Swiss Irontrail Preview

Swiss IrontrailIt’s an exciting time to be involved in ultrarunning with so many races already available and many new ones appearing almost on a daily basis. One such race is the Swiss Irontrail which takes place this weekend and includes one of the longest and highest single-stage mountain race in the European Alps at 125.2 miles (201.4k).

In its second year, the event is held in the beautiful Graubünden region of Switzerland and it has great ambitions. Unfortunately the race had to be stopped midway last year due to severe weather, so this year should see the first finishers and has a slightly adjusted course. I first heard about it when a friend asked me if I was going to run it last year and when I checked out the website I immediately added it to my long ‘to-do’ list because it looks gorgeous… it’s just difficult to fit every race in.

If you haven’t had a chance to race in Switzerland yet then it’s something to cherish and save up for. The trails are as beautiful as any part of the Alps with excellent markings at intersections. Plus every mountain village is like a scene from The Sound of Music. I’ve done a few races there and consider it the most picturesque mountain scene except for the really high altitude places such as the Himalayas.

Trail running Davos Switzerland

Running the trails near Davos, Switzerland. Photo: Ian Sharman

The Swiss Irontrail Courses
Consisting of four race-distance options, the main event is the T201 which reaches an altitude of 9,856′ (3,004 meters), giving it significant bragging rights for the length and high point compared to other races in the Alps. The organizers aim to break 4,000 entrants within the first five years of the event and have already had huge success with the Swiss Alpine Marathon series of races which are nearing 30 years since their inception. This year there are 424 entrants across the four races, the T201, T141 (134.7k or 83.7 miles), T81 (82.7k or 51.4 miles) and T41 (48.2k or 30.0 miles).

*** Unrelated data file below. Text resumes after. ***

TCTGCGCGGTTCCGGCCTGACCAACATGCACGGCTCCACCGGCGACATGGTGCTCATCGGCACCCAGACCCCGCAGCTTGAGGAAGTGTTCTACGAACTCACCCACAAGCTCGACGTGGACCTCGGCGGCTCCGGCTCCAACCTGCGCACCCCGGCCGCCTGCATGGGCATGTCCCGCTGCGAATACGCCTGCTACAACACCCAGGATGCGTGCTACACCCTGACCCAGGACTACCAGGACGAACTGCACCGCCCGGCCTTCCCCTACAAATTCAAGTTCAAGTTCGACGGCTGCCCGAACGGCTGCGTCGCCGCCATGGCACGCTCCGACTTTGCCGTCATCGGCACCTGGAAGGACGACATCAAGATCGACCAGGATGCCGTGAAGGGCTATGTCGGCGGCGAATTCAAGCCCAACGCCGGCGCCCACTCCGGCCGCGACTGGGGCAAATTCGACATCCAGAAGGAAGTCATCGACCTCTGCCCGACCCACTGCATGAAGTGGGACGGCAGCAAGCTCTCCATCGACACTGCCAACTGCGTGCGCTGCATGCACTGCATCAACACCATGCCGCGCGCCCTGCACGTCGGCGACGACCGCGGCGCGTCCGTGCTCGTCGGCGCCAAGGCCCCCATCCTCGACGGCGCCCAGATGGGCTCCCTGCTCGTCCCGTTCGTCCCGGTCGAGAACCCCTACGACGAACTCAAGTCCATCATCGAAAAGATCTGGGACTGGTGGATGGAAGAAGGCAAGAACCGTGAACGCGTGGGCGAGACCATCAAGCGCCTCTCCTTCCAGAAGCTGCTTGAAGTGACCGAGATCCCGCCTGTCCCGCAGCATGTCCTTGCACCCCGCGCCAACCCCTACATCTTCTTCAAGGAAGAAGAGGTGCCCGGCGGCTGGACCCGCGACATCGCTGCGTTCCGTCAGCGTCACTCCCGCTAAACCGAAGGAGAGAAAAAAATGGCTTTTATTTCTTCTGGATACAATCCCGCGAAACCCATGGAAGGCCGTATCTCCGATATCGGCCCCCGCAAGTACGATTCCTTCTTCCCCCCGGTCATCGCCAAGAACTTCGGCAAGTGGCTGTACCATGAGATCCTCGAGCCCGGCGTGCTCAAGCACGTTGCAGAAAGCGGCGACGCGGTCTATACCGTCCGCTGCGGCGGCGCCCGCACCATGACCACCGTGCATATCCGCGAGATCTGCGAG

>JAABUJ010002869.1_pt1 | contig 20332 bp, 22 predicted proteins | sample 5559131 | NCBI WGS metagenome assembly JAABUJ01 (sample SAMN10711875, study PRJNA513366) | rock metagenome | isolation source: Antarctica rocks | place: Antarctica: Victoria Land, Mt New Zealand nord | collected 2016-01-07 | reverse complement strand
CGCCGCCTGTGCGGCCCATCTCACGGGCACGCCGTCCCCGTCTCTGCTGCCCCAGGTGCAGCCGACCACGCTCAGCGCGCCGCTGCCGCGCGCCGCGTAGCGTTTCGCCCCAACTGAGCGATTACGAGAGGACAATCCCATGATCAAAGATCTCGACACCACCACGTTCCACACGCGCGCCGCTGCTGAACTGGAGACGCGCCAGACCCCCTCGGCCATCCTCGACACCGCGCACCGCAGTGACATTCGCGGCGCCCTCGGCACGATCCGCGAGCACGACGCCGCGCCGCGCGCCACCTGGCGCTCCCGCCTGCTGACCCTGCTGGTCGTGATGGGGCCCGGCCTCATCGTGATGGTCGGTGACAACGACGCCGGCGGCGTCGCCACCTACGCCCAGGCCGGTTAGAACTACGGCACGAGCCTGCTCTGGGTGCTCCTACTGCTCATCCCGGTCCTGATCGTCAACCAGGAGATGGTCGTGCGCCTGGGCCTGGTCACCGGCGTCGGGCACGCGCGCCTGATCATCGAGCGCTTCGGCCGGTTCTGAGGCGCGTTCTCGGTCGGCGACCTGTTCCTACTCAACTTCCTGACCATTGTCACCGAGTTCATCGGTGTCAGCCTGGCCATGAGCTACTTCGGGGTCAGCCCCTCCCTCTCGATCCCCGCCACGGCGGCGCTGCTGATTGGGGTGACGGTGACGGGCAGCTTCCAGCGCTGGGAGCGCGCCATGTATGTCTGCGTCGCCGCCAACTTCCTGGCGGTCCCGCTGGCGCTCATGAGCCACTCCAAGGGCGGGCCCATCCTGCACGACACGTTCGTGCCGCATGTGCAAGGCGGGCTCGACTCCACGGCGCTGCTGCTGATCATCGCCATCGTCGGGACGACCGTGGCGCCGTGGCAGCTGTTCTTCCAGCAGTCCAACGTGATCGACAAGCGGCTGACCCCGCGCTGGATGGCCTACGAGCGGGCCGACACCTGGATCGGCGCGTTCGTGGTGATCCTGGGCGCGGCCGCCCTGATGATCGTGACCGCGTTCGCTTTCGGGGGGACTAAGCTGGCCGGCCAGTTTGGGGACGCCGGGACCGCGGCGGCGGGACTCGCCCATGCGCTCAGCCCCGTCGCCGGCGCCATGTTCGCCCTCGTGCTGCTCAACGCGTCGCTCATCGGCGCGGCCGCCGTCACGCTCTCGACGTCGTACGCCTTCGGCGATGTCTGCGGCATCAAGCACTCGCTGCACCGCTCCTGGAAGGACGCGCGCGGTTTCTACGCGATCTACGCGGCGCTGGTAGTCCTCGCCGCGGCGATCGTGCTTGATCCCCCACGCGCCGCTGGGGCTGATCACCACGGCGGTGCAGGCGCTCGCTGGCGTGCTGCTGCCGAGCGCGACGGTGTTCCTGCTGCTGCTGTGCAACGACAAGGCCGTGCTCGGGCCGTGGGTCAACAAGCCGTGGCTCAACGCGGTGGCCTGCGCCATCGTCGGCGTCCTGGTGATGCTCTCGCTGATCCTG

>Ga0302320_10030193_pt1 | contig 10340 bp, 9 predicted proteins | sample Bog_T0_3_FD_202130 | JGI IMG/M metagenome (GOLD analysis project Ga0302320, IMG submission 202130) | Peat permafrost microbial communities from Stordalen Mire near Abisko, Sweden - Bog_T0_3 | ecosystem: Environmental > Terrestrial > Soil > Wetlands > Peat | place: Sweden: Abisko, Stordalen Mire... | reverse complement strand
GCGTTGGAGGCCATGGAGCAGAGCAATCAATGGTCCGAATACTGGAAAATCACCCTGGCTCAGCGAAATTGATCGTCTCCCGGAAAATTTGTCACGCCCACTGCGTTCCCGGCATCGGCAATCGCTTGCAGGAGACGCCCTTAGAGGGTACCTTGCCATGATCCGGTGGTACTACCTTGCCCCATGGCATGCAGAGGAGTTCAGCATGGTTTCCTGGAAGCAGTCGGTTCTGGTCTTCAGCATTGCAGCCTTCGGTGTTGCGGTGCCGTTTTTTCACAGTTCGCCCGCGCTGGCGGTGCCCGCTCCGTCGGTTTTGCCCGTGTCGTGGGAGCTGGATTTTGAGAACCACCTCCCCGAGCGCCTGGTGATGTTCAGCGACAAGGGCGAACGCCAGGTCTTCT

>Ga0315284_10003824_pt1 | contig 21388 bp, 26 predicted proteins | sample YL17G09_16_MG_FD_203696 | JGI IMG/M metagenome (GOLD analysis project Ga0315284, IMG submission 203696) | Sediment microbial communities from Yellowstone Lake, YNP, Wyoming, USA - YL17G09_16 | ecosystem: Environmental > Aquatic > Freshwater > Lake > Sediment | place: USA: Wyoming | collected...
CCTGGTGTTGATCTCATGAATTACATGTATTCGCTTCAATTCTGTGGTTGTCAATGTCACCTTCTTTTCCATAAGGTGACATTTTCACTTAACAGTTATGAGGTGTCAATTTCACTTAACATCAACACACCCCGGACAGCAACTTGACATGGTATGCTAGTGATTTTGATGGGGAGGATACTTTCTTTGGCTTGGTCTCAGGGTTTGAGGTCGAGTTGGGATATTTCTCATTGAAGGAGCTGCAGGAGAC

As expected from a race in Switzerland, the views are unbelievable and the course has been selected to maximize the scenery. Between kilometers 9 and 32 of the T201, runners have to cross a glacier twice, and all the races follow high alpine trails ending in Davos. Some parts of the glacial section are very exposed and steep, requiring alpine experience, but that’s what the runners want and expect. There’s also the typical long list of compulsory equipment similar to other European races and pacers aren’t allowed.

Each race is a point-to-point run with the shorter versions making up the latter sections of the T201. The full course starts at Pontresina, near St Moritz, and has 36,581′ (11,150 meters) of ascent and around the same descent, which is equivalent to a longer version of the UTMB in terms of climb per mile, with a 56 hour cut-off. The other races are in a similar vein with the T141 having 25,098′ (7,650 meters) of ascent and similar descent, the T81 having 16,601′ (5,060 meters) of climbing and slightly less downhill. The T41 has 9,613′ (2,930 meters) going up and about the same down. Course profiles can be found here.

This year’s race will be held between Friday, August 9 and Sunday, August 11. The T201 and T141 start on Friday with the shorter races beginning Saturday.

This video to advertise the 2012 race gives a good idea of the course:

Elite Runners
The list of fast runners isn’t very long given the newness of the race, but includes Helen Bonsor, Ildikò Wermescher, Csaba Németh (top eight at UTMB six times), and Beni Hug which are all running for the Mammut Pro Team. Also Frank Arrigoni and Bernadette Benson will be running.

Call for Comments (from Meghan)

  • Is anyone “called” to this race by that video, those views, and the vertical?
  • Did anyone start last year’s race, which was canceled midway due to weather? If so, what can you tell us about the race routes and experience?

There are 10 comments

  1. Roger

    Wouldn't call it the longest neither the highest, Tor des Geants in the Italian Alps is way longer (and I also think it's higher), while many other (maybe shorter) races are higher.